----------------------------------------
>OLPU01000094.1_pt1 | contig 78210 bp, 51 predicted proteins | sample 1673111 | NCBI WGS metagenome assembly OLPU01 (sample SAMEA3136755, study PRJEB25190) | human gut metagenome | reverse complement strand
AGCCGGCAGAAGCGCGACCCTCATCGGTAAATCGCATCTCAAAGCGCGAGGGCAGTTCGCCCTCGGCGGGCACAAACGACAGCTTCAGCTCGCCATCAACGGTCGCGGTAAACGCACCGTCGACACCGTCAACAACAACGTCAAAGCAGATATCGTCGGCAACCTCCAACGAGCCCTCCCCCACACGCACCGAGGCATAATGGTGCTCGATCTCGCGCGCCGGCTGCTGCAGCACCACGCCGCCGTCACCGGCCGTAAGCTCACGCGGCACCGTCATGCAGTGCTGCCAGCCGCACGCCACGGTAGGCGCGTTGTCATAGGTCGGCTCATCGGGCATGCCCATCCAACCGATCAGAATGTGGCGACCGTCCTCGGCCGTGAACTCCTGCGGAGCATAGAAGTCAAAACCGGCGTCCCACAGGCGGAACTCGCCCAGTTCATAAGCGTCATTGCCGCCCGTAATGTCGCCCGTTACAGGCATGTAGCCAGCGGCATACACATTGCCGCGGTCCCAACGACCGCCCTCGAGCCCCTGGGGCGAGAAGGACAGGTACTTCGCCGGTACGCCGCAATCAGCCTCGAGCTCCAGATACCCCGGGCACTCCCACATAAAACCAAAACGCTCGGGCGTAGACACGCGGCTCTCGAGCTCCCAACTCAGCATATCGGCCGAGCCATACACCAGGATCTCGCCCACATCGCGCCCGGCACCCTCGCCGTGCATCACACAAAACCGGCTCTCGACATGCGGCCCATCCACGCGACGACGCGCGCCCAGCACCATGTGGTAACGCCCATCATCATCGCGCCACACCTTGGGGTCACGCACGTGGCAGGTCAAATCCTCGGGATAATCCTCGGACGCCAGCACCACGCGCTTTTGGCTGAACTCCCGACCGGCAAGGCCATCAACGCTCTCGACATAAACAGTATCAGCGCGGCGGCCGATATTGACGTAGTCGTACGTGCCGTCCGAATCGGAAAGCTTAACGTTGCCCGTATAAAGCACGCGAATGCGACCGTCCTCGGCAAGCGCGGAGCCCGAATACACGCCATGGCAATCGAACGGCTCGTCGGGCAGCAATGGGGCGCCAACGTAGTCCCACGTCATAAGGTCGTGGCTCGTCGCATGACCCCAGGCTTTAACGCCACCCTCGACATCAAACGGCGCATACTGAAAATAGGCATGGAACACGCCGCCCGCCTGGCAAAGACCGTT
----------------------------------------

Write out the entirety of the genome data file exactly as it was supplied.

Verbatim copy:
>OLPU01000094.1_pt1 | contig 78210 bp, 51 predicted proteins | sample 1673111 | NCBI WGS metagenome assembly OLPU01 (sample SAMEA3136755, study PRJEB25190) | human gut metagenome | reverse complement strand
AGCCGGCAGAAGCGCGACCCTCATCGGTAAATCGCATCTCAAAGCGCGAGGGCAGTTCGCCCTCGGCGGGCACAAACGACAGCTTCAGCTCGCCATCAACGGTCGCGGTAAACGCACCGTCGACACCGTCAACAACAACGTCAAAGCAGATATCGTCGGCAACCTCCAACGAGCCCTCCCCCACACGCACCGAGGCATAATGGTGCTCGATCTCGCGCGCCGGCTGCTGCAGCACCACGCCGCCGTCACCGGCCGTAAGCTCACGCGGCACCGTCATGCAGTGCTGCCAGCCGCACGCCACGGTAGGCGCGTTGTCATAGGTCGGCTCATCGGGCATGCCCATCCAACCGATCAGAATGTGGCGACCGTCCTCGGCCGTGAACTCCTGCGGAGCATAGAAGTCAAAACCGGCGTCCCACAGGCGGAACTCGCCCAGTTCATAAGCGTCATTGCCGCCCGTAATGTCGCCCGTTACAGGCATGTAGCCAGCGGCATACACATTGCCGCGGTCCCAACGACCGCCCTCGAGCCCCTGGGGCGAGAAGGACAGGTACTTCGCCGGTACGCCGCAATCAGCCTCGAGCTCCAGATACCCCGGGCACTCCCACATAAAACCAAAACGCTCGGGCGTAGACACGCGGCTCTCGAGCTCCCAACTCAGCATATCGGCCGAGCCATACACCAGGATCTCGCCCACATCGCGCCCGGCACCCTCGCCGTGCATCACACAAAACCGGCTCTCGACATGCGGCCCATCCACGCGACGACGCGCGCCCAGCACCATGTGGTAACGCCCATCATCATCGCGCCACACCTTGGGGTCACGCACGTGGCAGGTCAAATCCTCGGGATAATCCTCGGACGCCAGCACCACGCGCTTTTGGCTGAACTCCCGACCGGCAAGGCCATCAACGCTCTCGACATAAACAGTATCAGCGCGGCGGCCGATATTGACGTAGTCGTACGTGCCGTCCGAATCGGAAAGCTTAACGTTGCCCGTATAAAGCACGCGAATGCGACCGTCCTCGGCAAGCGCGGAGCCCGAATACACGCCATGGCAATCGAACGGCTCGTCGGGCAGCAATGGGGCGCCAACGTAGTCCCACGTCATAAGGTCGTGGCTCGTCGCATGACCCCAGGCTTTAACGCCACCCTCGACATCAAACGGCGCATACTGAAAATAGGCATGGAACACGCCGCCCGCCTGGCAAAGACCGTT